A Leader with Heart

Odds are that the 1,800 or so people who jammed the Cathedral of Mary Our Queen in Baltimore early in October will long remember the occasion, and the installation that day of Archbishop Edwin F. O’Brien as the 15th Archbishop of Baltimore. That’s true, I know, any time a bishop is welcomed to a new home. The ceremony is rich with tradition, and in the midst of solemn celebration there’s often a festive air as well.

What set this day apart was the homily delivered by Archbishop O’Brien, a former New York priest, at the Mass of Installation. Almost from the beginning, it soared. It touched all the notes it should have: the palpable history of the place (Baltimore, established as a diocese in 1789, was the nation’s first); a warm tribute to his predecessors; the role of the Church in working with the city, and in maintaining a commitment to the dream of Martin Luther King; the importance of adhering to Church teaching, especially on the fundamental issues of life; the necessity of addressing mutual concerns with those of other faiths; the need to ensure religious liberty for all; the heroism of those in the military who willingly defend our rights (Archbishop O’Brien spent 10 years as leader of the Military Archdiocese); and the overriding place of faith in human life.

Beyond the words themselves, this was a homily with heart. No one who heard the message doubted for a minute that the archbishop’s commitment to all that he said was deep and intense. The words resonated because they were delivered with power and passion. Catholics throughout the archdiocese – indeed, everyone in Baltimore and across the state of Maryland – will soon recognize what the cathedral guests knew when they saw it that day: that Baltimore’s new archbishop is a leader with heart.

Full disclosure requires me to tell you that I might be a bit prejudiced; Archbishop O’Brien is a long-time friend of The Christophers who faithfully supports our mission. But from what I saw, the city’s media representatives were impressed with the archbishop too. For example, here’s Jean Marbella, writing in the Baltimore Sun: “From using ‘our’ in reference to his new city, to bluntly noting the drugs, violence and poverty that beset it, O’Brien sent off signals loud and clear…This was a church leader who would not retreat behind the cathedral doors but would emerge to mix it up a bit.”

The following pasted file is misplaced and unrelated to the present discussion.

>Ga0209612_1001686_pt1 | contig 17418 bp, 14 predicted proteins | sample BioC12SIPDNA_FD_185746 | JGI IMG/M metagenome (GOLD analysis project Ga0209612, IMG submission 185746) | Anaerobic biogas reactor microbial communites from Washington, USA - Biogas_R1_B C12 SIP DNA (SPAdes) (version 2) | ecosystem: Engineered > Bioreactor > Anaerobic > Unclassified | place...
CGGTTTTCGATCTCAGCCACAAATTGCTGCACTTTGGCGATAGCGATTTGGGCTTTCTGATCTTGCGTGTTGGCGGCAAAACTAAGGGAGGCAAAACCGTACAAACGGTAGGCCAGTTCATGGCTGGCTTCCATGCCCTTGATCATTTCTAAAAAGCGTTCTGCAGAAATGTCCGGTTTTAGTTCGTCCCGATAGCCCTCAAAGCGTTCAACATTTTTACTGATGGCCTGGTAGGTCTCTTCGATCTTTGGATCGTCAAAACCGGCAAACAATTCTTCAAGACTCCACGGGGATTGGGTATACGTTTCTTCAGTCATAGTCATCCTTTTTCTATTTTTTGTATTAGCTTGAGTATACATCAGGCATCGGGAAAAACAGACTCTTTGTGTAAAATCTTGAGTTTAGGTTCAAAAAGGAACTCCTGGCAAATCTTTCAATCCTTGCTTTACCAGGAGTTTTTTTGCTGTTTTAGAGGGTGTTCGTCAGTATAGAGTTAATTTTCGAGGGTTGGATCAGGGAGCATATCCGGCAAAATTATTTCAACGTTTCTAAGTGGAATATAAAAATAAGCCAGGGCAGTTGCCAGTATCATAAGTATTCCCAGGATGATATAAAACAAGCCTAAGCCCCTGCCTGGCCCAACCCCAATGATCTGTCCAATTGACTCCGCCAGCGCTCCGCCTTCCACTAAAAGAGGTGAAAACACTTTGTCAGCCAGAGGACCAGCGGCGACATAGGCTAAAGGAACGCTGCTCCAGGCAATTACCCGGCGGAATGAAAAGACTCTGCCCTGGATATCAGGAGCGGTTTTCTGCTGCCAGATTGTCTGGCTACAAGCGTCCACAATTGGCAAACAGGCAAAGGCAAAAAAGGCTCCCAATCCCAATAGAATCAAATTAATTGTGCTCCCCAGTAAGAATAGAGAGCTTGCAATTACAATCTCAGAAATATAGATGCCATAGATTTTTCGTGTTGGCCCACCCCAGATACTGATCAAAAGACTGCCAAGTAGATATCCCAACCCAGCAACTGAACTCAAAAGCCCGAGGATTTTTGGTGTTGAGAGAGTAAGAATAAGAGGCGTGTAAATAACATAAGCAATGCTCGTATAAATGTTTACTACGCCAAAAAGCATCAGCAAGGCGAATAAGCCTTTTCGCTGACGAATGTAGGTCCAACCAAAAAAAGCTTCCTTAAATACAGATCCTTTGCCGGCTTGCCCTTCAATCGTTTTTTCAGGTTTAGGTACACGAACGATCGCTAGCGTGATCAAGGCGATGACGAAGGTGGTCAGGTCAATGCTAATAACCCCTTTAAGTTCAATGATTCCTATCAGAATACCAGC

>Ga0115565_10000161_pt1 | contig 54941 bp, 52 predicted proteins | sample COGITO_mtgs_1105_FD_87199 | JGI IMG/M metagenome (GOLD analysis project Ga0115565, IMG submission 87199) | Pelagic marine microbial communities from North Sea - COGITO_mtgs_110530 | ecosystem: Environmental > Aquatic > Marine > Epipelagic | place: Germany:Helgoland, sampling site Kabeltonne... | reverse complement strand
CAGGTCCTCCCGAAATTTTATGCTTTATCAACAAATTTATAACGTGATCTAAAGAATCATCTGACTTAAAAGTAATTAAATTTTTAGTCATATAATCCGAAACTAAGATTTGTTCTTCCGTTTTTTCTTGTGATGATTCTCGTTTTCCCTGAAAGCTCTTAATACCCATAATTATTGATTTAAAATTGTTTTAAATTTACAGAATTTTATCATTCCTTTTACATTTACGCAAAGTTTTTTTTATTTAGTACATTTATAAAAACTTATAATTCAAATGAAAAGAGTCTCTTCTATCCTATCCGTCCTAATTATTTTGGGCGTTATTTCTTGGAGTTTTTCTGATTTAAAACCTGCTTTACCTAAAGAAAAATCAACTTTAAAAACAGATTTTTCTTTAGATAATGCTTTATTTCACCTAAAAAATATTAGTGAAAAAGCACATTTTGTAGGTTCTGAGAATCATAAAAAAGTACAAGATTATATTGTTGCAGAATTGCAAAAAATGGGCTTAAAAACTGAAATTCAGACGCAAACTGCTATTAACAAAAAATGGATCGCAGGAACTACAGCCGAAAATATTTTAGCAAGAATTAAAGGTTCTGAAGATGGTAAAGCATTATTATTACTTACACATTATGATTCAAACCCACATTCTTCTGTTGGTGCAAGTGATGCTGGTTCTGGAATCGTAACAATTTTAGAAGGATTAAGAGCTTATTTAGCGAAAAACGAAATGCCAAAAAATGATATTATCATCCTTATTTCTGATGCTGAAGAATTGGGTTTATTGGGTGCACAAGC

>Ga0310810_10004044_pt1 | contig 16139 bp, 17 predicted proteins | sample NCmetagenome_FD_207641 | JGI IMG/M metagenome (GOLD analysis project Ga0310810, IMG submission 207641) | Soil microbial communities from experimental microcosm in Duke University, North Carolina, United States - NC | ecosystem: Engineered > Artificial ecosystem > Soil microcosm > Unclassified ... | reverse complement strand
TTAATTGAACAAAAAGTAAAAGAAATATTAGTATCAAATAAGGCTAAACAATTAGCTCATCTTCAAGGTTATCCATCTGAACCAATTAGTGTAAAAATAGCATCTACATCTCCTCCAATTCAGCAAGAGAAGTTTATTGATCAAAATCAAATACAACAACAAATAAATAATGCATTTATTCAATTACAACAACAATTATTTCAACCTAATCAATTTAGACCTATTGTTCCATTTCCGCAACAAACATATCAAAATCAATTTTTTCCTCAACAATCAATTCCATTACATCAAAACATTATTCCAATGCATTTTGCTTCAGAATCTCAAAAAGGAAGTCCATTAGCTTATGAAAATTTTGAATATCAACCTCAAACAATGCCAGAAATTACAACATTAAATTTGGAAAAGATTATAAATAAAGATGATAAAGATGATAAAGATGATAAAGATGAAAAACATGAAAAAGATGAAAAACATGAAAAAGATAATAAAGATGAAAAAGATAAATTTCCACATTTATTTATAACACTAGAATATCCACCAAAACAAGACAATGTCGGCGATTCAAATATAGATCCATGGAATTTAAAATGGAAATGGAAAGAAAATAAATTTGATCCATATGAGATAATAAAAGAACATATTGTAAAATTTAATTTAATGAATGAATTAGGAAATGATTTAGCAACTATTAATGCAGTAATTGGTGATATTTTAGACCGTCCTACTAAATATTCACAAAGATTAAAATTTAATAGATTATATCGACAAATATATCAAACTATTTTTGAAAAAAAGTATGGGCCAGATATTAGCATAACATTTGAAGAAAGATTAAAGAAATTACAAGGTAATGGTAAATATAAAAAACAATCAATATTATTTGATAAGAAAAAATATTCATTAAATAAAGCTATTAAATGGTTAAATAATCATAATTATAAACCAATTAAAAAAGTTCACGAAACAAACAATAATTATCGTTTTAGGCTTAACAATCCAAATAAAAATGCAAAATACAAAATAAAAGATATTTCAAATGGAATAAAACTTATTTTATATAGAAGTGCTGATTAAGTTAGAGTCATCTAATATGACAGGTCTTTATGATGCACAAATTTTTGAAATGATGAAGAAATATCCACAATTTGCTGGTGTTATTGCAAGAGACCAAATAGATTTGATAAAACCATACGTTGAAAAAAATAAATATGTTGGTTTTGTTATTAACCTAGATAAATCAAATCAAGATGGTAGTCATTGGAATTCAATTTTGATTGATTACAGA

Archbishop O’Brien, whose long-ago tour as a combat chaplain in Vietnam predated his work with the Military Archdiocese, had stirring words for today’s military people and their families. “Yours is a culture of generosity,” he said, “the likes of which has no equal in our land.” And when he offered the Church’s direct help to any woman with a crisis pregnancy (“No one has to have an abortion”), New Yorkers present heard an echo of their beloved Cardinal John O’Connor, whom Archbishop O’Brien served in many roles.

Those who were in Baltimore for the installation wondered aloud, in weekend conversations, whether the new archbishop would be filling a leadership role in the Church at large as well as within the archdiocese. It’s much too early, of course, to make even an educated guess. But the homily they heard at the installation ceremony itself hinted at marvelous things to come.

Dennis Heaney is president of The Christophers and writes from New York City.

Catholic Review

The Catholic Review is the official publication of the Archdiocese of Baltimore.